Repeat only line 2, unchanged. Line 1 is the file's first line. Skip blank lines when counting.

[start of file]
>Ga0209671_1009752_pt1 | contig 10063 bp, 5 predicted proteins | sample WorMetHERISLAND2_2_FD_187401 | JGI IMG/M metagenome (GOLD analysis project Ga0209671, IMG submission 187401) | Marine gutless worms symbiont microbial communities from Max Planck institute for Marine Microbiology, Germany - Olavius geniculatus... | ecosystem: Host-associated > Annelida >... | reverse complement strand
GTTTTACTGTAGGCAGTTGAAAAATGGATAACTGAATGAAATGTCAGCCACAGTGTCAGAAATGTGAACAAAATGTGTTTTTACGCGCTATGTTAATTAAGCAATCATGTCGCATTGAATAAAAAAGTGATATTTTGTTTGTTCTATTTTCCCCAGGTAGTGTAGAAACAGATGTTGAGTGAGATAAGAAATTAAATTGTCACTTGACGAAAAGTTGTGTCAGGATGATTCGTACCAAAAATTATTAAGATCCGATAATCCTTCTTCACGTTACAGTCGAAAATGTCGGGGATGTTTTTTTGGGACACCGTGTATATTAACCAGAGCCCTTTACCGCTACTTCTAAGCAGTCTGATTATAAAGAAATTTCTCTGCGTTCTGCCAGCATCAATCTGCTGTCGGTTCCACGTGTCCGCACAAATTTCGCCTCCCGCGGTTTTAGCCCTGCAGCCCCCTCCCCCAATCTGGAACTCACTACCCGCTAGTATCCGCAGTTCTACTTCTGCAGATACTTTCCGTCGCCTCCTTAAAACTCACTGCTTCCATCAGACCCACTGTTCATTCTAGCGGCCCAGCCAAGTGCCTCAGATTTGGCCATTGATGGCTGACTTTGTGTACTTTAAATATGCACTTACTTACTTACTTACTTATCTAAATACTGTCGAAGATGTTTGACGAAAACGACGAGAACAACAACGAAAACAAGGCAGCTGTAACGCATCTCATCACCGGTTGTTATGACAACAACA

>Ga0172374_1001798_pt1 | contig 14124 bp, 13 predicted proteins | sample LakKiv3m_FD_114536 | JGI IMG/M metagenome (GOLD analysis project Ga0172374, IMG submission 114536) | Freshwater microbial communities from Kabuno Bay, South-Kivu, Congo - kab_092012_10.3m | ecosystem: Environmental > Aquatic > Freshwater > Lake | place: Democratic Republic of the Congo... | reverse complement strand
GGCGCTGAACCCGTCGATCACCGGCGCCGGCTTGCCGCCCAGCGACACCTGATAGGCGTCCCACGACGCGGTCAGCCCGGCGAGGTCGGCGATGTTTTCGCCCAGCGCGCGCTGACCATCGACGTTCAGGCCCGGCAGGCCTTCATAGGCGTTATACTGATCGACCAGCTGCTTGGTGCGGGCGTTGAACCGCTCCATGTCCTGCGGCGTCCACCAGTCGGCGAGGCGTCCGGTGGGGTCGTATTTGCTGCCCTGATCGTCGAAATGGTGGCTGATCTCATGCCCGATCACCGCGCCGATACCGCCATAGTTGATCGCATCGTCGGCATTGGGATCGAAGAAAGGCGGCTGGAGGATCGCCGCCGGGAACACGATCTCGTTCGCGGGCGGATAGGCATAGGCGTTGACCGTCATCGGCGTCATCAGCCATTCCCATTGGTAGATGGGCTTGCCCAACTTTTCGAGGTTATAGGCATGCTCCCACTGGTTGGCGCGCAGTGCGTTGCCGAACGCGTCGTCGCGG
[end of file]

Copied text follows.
GTTTTACTGTAGGCAGTTGAAAAATGGATAACTGAATGAAATGTCAGCCACAGTGTCAGAAATGTGAACAAAATGTGTTTTTACGCGCTATGTTAATTAAGCAATCATGTCGCATTGAATAAAAAAGTGATATTTTGTTTGTTCTATTTTCCCCAGGTAGTGTAGAAACAGATGTTGAGTGAGATAAGAAATTAAATTGTCACTTGACGAAAAGTTGTGTCAGGATGATTCGTACCAAAAATTATTAAGATCCGATAATCCTTCTTCACGTTACAGTCGAAAATGTCGGGGATGTTTTTTTGGGACACCGTGTATATTAACCAGAGCCCTTTACCGCTACTTCTAAGCAGTCTGATTATAAAGAAATTTCTCTGCGTTCTGCCAGCATCAATCTGCTGTCGGTTCCACGTGTCCGCACAAATTTCGCCTCCCGCGGTTTTAGCCCTGCAGCCCCCTCCCCCAATCTGGAACTCACTACCCGCTAGTATCCGCAGTTCTACTTCTGCAGATACTTTCCGTCGCCTCCTTAAAACTCACTGCTTCCATCAGACCCACTGTTCATTCTAGCGGCCCAGCCAAGTGCCTCAGATTTGGCCATTGATGGCTGACTTTGTGTACTTTAAATATGCACTTACTTACTTACTTACTTATCTAAATACTGTCGAAGATGTTTGACGAAAACGACGAGAACAACAACGAAAACAAGGCAGCTGTAACGCATCTCATCACCGGTTGTTATGACAACAACA